Polling inquiry announces terms of reference and panel members

The Association of Market and Social Research Organisations (AMSRO) has announced the draft terms of reference for its Inquiry into the Performance of the Opinion Polls at the 2019 Australian Federal Election (dubbed the AMSRO Polling Inquiry).

It also named its board – which includes former ABC current affairs star Kerry O’Brien – and the inquiry panel, to be headed by Darren Penney, founder of the Social Research Centre.

Darren Pennay

“Significant uncertainty and disquiet has emerged about the performance of the major opinion polls in the lead up to the 2019 federal election,” said Craig Young, AMSRO’s president.

“An impartial and comprehensive industry-wide inquiry process is required to examine the performance of the polls and restore public confidence in the credibility of polling. While each of the polling companies is likely undertaking internal analysis of their own polling practices and performance, we anticipate they will agree to share all relevant data and practices with the Inquiry panel, once they see the robust process established.”

Young did, however, note that some polling companies have proactively volunteered to share their processes, methods, and data since the announcement of the Inquiry.

The draft terms of reference include: assessing the polls’ accuracy at the federal election, evaluating any previous pattern of inaccuracy, consulting and seeking evidence from polling companies, and submitting a preliminary report to AMSRO.

Kerry O’Brien

Along with journalist Kerry O’Brien, the board consists of Dr Dennis Trewin, the former head of the Australian Bureau of Statistics (ABS), Ian McAllister, an international expert on opinion polling and professor of political science at the Australian National University, and Travyn Rhall, a former consultant at the ABS and director of Newspoll.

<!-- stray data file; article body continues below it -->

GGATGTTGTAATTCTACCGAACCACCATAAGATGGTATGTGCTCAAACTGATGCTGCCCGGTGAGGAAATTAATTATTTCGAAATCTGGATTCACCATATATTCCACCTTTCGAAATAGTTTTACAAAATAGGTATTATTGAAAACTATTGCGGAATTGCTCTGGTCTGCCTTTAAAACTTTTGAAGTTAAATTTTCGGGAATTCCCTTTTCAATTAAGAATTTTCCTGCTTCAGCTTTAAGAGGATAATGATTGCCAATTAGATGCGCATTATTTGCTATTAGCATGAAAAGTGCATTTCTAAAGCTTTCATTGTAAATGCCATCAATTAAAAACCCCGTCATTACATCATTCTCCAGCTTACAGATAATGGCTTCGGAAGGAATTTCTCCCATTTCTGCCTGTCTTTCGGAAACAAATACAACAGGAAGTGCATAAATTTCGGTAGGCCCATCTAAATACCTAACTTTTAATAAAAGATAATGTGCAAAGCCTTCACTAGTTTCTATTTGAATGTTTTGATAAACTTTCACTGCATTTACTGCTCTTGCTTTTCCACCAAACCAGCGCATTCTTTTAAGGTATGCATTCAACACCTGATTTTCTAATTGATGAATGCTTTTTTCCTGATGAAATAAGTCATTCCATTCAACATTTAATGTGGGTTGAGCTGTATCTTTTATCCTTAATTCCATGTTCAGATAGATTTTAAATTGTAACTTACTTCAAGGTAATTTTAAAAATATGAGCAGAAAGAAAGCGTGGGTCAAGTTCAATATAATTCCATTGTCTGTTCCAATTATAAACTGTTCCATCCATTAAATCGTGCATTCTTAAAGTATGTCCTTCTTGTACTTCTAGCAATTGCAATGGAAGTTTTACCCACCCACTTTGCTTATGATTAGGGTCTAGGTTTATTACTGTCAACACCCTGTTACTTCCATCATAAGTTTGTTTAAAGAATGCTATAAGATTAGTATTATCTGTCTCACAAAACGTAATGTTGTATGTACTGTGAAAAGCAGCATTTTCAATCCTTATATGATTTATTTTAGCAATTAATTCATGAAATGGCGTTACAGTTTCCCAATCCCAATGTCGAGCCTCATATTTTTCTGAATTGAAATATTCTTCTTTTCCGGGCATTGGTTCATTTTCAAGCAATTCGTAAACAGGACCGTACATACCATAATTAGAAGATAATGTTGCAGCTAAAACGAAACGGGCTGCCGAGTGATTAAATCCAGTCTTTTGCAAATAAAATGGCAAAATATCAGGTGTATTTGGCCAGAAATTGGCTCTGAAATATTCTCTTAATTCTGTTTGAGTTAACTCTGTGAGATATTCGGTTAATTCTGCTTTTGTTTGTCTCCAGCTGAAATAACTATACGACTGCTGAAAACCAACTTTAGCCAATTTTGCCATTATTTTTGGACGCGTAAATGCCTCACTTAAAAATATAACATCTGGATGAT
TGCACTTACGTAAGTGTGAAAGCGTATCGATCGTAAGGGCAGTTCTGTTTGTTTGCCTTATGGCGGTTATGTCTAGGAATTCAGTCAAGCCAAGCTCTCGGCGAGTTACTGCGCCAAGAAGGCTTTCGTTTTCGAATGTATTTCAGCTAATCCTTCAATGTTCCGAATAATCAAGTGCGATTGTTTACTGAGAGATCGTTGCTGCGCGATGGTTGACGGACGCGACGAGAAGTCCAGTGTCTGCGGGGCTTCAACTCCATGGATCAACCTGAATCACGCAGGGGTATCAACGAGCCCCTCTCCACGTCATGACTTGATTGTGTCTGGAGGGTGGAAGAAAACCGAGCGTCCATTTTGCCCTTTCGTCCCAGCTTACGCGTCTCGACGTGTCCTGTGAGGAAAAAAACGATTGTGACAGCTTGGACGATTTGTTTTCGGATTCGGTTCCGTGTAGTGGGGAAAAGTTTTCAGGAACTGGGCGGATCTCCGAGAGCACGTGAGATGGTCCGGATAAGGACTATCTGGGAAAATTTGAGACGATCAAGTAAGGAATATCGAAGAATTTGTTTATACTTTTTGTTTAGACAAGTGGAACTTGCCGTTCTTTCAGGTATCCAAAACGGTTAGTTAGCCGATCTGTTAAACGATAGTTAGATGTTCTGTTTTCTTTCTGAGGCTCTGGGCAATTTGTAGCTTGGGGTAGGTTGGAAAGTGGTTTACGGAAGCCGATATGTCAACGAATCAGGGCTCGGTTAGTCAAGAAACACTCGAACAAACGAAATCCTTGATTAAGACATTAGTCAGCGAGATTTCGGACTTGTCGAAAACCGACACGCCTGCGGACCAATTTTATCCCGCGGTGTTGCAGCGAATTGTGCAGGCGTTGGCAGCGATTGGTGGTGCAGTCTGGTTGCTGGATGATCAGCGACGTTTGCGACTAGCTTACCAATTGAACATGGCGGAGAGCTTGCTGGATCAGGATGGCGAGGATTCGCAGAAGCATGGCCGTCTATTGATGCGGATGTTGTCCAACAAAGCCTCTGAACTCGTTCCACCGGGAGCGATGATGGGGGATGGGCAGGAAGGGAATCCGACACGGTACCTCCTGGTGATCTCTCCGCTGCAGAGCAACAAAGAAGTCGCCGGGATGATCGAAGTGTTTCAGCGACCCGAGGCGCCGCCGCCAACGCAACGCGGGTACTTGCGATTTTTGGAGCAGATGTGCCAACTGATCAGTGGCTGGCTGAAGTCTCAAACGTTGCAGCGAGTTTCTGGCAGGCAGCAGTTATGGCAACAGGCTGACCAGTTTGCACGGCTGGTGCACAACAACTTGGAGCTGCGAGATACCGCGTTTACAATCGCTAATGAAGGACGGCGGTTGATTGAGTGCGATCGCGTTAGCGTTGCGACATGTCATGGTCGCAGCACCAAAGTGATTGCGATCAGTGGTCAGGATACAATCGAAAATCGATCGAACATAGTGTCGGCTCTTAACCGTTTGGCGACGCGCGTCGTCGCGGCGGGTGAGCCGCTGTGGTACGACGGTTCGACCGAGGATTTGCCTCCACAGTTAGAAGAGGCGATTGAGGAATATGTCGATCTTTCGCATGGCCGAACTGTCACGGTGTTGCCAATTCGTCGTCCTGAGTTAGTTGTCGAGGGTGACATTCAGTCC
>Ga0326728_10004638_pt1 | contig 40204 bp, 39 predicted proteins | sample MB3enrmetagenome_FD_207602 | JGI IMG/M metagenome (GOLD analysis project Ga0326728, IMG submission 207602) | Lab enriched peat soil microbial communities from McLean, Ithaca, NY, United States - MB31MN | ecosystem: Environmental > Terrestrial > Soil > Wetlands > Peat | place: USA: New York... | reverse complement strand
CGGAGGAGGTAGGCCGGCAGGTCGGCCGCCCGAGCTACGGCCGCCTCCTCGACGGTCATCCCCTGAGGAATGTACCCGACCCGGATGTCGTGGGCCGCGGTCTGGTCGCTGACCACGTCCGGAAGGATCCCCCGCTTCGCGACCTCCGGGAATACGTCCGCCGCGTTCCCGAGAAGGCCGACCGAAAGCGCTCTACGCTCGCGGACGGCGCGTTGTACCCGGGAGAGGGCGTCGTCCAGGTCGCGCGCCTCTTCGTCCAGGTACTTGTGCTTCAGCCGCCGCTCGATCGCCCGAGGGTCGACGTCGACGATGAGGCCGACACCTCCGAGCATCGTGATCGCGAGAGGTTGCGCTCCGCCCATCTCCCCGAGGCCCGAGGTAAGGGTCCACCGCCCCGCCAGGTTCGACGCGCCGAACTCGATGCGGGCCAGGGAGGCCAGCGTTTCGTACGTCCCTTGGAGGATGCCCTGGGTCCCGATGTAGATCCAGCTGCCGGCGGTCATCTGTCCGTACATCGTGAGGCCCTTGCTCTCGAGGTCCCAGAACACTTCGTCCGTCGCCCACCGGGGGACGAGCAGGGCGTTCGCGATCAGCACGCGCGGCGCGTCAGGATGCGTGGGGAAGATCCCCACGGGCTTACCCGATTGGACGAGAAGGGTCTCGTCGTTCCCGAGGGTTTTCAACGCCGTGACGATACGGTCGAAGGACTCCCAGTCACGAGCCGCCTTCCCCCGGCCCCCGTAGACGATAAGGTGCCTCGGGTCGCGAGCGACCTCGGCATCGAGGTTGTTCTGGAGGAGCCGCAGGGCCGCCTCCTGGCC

The board will support the panel, offer expertise for the panel to draw upon, and review and comment on the draft terms of reference and the ultimate report.

AMSRO president Craig Young

Young thanked Pennay for chairing the Inquiry, and noted: “He is not a pollster but has a lifetime of experience in all of the methods employed in public opinion research and will be able to draw upon the wider resources of the Social Research Centre and the Australian National University in conducting the review.”

Pennay will be joined on the panel by Professor Murray Goot, Dr Phil Hughes, John Stirton, Dr Paul Lavrakas, Dr Jill Sheppard, Dr Dina Neiger, Patrick Moynihan, Professor Patrick Sturgis, and Associate Professor Kristen Olson. Pennay added, however, that other experts may be brought on board as the Inquiry unfolds.

He also noted that the role of the media in communicating polls will be examined.

“The approach needs to be broad and comprehensive, without any a prior assumptions about what, if anything, went wrong. We need to adopt a purely evidence-based approach. We also need to examine the role of the pollsters and the media in communicating polling findings to the public,” Pennay said.

“It’s important to note that the Inquiry will not be focused on assessing the relative performance of individual polling companies, but rather on practices and processes in use across the industry. We will aim to mask or de-identify the polling companies’ data, and panel members will sign non-disclosure agreements.

“The Inquiry aims to deliver an evidence-based approach to find ways to improve the conditions for polling and the processes and methods used, so all companies can operate with a full appreciation of contemporary best practice.”

The Inquiry will be conducted separate to AMSRO, however the research body will establish the final terms of reference, resource the panel, respond to media enquiries, and promote and help to implement the Inquiry findings.

“It is vital that the Inquiry panel operates in an independent and objective way. The Inquiry panel, not AMSRO, will be responsible for what ends up in the Inquiry’s report,” said Young.

“We hope that all the polling companies will work with the Inquiry to achieve better outcomes for the entire polling industry. No currently active polling organisations are, or will be, represented on the Inquiry panel – polling can be quite competitive, so it’s essential that there is complete objectivity in the approach and no scope for competitive concerns to arise. We want everyone to have confidence in the process and outcomes.”


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